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says just such have been sent down at each flood since the lake was made. The warning so often proved useless that little attention was paid to it this time. “I cannot describe the mad rush,” he said, “At first it looked like dust. That must have been the spray. I could see houses going down before it like a child's play, blocks set on edge in a row. As it came nearer I could see houses totter for a moment, then rise and the next moment be crushed like egg shells, against each other.”
    Mr. John G. Parke, of Philadelphia, a civil engineer, was at the dam superintending some improvements in the drainage system at the lake. He did all he could with the help of a gang of laborers to avert the catastrophe and to warn those in danger. His story of the calamity is this:--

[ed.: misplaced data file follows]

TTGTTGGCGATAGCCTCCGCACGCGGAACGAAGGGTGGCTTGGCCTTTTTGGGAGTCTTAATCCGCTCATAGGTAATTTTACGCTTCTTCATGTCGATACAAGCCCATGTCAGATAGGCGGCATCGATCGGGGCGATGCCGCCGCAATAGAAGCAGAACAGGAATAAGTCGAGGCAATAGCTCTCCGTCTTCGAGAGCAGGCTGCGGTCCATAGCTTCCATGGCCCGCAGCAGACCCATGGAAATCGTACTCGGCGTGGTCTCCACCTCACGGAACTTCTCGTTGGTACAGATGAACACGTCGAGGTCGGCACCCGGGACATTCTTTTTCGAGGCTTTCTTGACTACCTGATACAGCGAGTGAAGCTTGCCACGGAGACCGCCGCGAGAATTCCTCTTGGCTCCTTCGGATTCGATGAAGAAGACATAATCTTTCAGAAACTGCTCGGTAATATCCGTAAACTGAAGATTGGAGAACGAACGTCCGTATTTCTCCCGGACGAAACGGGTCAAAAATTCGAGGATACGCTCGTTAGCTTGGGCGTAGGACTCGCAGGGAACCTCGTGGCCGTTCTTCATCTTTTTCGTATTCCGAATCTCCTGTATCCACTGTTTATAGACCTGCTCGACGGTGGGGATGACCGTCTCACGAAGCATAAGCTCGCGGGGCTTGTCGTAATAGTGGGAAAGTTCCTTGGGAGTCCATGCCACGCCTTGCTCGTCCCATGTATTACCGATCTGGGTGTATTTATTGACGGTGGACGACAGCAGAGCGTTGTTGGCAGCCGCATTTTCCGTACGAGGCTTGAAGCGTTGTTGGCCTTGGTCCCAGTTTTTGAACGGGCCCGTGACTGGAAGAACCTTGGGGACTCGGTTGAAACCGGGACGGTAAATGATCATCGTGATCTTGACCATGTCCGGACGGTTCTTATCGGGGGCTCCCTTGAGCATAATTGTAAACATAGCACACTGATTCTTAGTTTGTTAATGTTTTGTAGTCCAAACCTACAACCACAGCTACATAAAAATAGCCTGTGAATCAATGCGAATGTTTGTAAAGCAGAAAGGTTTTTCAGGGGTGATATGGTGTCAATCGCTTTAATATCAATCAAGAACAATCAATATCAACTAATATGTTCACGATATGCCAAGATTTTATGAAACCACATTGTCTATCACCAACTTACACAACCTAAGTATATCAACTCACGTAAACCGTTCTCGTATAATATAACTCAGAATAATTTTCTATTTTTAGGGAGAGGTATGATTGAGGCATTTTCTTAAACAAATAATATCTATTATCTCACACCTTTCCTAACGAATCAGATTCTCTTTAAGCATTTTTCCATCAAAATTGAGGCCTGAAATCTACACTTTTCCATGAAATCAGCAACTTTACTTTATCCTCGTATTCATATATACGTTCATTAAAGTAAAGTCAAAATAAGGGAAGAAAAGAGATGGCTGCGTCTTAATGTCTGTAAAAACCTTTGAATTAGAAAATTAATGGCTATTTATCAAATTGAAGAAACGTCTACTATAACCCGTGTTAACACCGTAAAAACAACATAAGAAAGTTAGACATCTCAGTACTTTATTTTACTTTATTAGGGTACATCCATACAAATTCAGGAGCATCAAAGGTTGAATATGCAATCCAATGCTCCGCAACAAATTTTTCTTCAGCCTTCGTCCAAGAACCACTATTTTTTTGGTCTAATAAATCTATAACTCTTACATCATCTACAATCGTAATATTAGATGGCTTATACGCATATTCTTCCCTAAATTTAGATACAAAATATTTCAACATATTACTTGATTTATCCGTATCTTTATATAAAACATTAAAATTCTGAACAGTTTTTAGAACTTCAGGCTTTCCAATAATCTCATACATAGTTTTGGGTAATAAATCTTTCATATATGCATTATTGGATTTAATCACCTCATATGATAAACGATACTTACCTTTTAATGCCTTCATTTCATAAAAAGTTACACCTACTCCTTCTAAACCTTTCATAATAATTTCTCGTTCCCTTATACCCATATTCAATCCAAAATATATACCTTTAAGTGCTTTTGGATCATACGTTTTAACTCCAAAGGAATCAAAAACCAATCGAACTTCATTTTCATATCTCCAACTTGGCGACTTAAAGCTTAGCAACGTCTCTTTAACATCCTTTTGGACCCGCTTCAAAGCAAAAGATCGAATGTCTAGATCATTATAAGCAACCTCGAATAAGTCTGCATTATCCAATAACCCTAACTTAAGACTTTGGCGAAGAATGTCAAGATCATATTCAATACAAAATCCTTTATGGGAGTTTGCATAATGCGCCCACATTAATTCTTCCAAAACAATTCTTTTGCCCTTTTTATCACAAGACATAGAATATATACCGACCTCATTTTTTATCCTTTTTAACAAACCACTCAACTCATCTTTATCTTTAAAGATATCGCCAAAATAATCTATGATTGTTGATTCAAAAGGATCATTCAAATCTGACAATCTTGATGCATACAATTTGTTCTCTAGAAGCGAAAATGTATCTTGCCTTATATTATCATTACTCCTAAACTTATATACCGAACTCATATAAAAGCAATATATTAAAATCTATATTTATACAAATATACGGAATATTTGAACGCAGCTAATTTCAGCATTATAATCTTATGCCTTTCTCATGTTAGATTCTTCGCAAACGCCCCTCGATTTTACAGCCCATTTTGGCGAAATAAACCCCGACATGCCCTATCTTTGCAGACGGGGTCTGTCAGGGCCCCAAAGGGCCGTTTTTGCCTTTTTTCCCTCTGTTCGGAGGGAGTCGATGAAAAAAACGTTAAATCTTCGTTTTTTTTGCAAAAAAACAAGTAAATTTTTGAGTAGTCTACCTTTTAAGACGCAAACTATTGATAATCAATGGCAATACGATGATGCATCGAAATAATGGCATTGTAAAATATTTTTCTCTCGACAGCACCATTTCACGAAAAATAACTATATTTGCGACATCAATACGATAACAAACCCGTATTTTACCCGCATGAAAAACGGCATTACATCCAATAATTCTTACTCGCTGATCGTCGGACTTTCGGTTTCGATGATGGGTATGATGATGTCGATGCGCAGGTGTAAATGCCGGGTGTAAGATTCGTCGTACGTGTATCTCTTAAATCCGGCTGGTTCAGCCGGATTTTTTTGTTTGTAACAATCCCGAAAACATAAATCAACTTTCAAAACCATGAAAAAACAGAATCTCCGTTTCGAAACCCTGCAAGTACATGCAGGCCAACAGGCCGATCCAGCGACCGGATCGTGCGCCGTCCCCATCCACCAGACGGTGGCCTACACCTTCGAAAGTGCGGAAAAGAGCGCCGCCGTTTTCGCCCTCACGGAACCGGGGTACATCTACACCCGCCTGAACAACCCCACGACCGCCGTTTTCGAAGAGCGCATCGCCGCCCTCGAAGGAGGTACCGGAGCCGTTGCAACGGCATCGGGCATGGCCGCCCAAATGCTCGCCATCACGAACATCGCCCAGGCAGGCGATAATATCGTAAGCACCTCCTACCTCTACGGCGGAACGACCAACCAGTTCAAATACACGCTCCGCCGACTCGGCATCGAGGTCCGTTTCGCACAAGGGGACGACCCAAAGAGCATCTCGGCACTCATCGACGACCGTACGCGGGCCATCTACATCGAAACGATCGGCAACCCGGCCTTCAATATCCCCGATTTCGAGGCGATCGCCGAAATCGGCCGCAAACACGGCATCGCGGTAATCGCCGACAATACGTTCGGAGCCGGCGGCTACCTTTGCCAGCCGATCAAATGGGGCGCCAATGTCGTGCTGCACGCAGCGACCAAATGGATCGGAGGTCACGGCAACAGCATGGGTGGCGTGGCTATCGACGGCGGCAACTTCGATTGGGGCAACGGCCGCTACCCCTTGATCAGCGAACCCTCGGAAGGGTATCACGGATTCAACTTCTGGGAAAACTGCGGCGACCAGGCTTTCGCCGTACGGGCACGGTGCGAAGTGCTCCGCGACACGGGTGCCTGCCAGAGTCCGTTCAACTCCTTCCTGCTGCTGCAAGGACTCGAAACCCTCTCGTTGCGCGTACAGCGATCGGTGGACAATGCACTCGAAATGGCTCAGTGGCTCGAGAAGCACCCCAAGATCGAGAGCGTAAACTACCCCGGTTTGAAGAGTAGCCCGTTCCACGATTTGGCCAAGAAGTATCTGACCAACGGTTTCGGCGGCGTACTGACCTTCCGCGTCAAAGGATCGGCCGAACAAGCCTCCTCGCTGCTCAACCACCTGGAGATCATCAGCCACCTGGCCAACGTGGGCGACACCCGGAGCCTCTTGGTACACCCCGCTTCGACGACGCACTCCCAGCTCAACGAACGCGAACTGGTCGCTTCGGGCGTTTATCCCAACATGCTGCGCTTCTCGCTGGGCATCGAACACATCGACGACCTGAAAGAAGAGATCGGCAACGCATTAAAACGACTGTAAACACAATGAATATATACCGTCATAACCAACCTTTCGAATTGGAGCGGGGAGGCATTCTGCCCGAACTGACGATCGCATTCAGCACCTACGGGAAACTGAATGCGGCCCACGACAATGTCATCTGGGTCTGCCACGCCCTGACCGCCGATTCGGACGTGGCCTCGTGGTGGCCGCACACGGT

“For several days prior to the breaking of the dam, storm after storm swept over the mountains and flooded every creek and rivulet. The waters from these varied sources flowed into the lake, which finally was not able to stand the pressure forced upon it. Friday morning I realized the danger that was threatened, and although from that time until three o'clock every human effort was made to prevent a flood, they were of no avail. When I at last found that the dam was bound to go, I started out to tell the people, and

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Last Updated: 30 Mar 2008
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Lynne Canterbury and Diann Olsen